Nigerian President Muhammadu Buhari returned from more than three months of sick leave in London to a nation agitated by a sluggish economy, re-emerging ethnic tensions and resurgent attacks by Islamist militants in the northeast.
Buhari, who left Nigeria on May 7 for medical tests, arrived in the West African nation’s capital, Abuja, on Saturday, and walked briskly to the airport building. He’s scheduled to address the nation in a broadcast at 7 a.m. local time on Monday, the State House said in an emailed statement.
His return marked the end of the second prolonged visit this year by the 74-year-old head of Africa’s biggest oil producer to the U.K. for treatment, after a seven-week stay between January and March. On both occasions, he handed over power to Vice President Yemi Osinbajo. The nature of the illness hasn’t been disclosed.
While Nigerian officials had said there was no cause for alarm, Buhari’s absence fueled concern about his ability to rule the nation, whose economy contracted in 2016 for the first time since 1991 amid low revenue from crude exports. Coup rumors surfaced in May when Army Chief of Staff Tukur Buratai said he’d received information about individuals approaching soldiers and officers to discuss a plot. The armed forces dismissed new speculation last month that there was a conspiracy to topple the government.
“Things haven’t really moved forward; it’s like his government has been laid back since his absence,” he said by phone. “But again, it’s only hope, because even when he was here, he was very slow at doing things.”
A former military ruler, Buhari scored an election victory in 2015 that marked the first time the opposition had ousted a ruling party by a vote in Africa’s most populous nation. Nigeria has had six successful coups and several failed putsches since independence from the U.K. in 1960. Democracy returned in 1999, when former general Olusegun Obasanjo was elected president.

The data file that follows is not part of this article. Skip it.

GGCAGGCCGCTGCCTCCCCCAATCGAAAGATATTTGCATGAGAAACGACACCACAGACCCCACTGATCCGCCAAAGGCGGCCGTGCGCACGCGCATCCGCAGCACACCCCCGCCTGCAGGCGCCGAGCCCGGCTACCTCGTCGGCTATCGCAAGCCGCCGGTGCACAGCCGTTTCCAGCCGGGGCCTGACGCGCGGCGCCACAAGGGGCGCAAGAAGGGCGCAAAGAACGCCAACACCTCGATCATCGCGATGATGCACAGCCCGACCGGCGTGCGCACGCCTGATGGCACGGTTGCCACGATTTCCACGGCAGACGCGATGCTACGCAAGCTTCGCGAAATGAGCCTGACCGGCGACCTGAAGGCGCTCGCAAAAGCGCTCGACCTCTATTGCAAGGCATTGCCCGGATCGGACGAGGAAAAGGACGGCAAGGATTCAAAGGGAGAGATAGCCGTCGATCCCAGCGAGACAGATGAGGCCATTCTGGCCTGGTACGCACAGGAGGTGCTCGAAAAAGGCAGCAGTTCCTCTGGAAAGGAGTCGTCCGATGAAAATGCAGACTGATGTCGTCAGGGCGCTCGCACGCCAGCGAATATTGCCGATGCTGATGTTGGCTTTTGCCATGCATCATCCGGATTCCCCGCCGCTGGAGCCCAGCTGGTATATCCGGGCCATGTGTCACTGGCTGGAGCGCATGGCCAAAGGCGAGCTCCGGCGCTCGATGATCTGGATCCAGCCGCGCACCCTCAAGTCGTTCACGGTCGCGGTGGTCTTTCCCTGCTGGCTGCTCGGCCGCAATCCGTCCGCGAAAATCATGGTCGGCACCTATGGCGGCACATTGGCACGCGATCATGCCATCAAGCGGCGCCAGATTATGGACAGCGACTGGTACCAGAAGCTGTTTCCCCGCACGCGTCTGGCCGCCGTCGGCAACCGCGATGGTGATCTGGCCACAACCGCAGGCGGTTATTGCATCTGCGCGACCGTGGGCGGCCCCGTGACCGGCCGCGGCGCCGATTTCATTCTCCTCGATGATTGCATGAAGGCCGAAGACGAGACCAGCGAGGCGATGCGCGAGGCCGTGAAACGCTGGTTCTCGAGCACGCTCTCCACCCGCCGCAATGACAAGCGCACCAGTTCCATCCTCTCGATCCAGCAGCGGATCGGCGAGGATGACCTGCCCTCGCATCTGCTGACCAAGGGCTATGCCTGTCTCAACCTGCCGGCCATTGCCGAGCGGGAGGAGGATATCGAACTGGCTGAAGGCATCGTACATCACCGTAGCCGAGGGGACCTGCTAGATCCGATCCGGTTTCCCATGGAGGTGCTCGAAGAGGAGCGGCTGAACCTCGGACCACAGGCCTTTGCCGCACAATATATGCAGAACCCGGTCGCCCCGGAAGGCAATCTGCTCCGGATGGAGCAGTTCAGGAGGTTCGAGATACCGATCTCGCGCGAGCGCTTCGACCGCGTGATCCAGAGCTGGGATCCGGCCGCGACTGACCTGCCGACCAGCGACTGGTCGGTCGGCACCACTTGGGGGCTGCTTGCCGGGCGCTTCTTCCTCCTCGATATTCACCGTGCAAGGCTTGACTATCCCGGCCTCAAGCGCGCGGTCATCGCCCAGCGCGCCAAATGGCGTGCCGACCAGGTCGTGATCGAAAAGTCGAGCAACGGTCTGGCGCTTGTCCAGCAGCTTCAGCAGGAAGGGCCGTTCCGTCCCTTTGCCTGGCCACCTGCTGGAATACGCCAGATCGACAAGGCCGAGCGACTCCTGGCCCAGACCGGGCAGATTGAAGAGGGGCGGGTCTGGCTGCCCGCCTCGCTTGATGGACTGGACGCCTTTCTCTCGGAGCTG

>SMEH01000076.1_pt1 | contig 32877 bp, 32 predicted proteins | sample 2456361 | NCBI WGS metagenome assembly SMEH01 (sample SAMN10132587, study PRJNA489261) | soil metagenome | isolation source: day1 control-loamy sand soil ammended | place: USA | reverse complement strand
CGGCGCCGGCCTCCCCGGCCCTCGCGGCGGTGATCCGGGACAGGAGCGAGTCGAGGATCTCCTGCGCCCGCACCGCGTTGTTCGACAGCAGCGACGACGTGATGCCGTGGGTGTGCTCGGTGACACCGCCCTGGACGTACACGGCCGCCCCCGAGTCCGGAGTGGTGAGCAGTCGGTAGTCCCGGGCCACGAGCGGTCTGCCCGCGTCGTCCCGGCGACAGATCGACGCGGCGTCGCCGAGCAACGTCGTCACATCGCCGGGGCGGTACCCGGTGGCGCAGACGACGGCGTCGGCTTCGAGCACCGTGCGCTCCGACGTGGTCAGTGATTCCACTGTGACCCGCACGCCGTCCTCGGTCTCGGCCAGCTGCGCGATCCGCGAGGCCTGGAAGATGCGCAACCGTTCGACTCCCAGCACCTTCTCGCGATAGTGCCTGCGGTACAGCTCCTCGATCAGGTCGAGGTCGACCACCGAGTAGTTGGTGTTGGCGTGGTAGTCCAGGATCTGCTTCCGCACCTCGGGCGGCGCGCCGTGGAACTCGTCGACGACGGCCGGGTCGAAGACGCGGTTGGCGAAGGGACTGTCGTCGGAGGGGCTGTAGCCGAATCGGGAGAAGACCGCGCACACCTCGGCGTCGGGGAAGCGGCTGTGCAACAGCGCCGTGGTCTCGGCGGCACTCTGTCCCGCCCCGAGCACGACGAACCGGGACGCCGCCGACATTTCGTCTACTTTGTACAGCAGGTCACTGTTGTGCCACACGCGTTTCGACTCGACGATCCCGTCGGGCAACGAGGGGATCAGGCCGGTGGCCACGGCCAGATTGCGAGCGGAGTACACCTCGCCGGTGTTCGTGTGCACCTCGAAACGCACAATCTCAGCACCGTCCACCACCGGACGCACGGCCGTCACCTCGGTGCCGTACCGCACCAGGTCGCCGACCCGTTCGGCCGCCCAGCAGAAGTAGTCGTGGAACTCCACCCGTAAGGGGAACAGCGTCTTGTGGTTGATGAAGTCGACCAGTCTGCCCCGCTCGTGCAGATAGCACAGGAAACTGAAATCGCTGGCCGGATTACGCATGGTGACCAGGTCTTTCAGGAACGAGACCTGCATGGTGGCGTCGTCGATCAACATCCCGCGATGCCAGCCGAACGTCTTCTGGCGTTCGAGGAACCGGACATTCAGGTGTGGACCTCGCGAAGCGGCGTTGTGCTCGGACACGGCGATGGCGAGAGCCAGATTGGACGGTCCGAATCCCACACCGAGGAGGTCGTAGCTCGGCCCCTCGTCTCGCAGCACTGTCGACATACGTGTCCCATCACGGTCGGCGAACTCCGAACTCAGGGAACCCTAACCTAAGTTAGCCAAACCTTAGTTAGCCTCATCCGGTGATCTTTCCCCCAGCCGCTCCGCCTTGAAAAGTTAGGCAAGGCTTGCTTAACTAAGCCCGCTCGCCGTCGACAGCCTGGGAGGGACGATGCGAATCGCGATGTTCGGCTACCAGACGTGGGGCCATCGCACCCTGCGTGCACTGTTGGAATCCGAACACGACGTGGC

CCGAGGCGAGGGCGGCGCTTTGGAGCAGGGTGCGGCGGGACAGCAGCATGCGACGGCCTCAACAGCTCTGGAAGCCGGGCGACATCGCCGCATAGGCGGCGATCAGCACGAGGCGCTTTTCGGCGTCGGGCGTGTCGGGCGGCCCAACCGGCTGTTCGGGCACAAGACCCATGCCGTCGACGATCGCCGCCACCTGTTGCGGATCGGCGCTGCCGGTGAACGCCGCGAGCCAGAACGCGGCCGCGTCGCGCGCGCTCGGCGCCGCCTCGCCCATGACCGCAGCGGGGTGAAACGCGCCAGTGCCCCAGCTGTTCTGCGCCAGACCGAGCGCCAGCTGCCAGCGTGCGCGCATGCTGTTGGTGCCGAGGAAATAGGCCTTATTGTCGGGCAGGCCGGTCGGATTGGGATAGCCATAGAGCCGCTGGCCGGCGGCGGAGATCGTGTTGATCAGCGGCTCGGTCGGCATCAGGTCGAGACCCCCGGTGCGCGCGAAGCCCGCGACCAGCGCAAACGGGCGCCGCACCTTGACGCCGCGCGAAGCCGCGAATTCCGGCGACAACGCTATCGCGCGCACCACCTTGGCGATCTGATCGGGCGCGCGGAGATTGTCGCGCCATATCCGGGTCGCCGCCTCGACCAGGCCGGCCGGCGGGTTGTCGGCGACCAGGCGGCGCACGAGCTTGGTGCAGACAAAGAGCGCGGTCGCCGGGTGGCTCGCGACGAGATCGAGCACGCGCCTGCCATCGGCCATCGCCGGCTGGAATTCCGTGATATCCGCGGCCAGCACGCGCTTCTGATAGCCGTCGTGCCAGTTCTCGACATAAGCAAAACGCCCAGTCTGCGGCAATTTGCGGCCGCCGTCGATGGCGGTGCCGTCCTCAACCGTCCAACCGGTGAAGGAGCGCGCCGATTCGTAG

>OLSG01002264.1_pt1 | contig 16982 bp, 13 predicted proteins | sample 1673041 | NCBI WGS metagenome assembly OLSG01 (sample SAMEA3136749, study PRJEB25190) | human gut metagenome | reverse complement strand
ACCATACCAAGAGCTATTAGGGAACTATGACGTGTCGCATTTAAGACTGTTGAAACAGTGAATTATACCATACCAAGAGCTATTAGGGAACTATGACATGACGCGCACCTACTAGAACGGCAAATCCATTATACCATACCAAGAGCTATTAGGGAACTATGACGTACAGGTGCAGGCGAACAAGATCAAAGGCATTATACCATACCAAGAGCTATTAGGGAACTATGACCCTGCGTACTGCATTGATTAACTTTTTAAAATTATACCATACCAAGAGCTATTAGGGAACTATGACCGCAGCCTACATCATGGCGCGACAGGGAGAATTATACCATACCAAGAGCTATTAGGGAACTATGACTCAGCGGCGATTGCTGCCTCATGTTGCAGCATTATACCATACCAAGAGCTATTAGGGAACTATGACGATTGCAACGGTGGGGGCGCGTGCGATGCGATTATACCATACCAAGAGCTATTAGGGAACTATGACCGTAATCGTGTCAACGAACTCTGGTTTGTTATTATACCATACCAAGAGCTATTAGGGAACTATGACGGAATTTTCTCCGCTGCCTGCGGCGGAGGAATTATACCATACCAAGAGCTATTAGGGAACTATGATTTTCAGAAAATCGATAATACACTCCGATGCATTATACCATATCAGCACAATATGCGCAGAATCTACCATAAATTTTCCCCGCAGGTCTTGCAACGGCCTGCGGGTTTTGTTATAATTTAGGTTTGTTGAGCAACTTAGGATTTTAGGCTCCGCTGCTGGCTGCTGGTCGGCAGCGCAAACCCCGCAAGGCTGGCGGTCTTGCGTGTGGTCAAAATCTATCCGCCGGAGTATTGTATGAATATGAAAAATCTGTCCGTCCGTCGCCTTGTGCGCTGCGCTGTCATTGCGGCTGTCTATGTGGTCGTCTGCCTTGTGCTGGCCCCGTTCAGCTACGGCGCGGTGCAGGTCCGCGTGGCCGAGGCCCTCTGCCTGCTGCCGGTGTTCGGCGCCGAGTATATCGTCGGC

“The challenges before President Muhammadu Buhari are about the issues of
economy, security in the northeast and the agitation of some people to break away,” Mohammed Garba, the information commissioner of the northern state of Kano, said phone. “I am glad that when some governors visited him he said he is aware of the problems and we believe he is capable to address them.”
With Nigeria roughly split between a mostly Muslim north and a predominantly Christian south, there’s been an unwritten agreement among the political elite to rotate the presidency. The prospect of Vice President Osinbajo, a 60-year-old Christian, serving out the remaining two years of Buhari’s term should he not be able to continue in office, could stoke sectarian tension.
Some Nigerian civic groups led protests in Abuja early this month, demanding that Buhari either return to resume his work, or resign, saying his absence had slowed government business.
“Nigeria is a fragile state with religious and ethnic divides,” Adebayo Raphael, co-convener of the “Resume Or Resign” movement, which organized protests since Aug. 7, said by phone. “Buhari’s absence was causing a lot of tension, and it was going to a bad place.”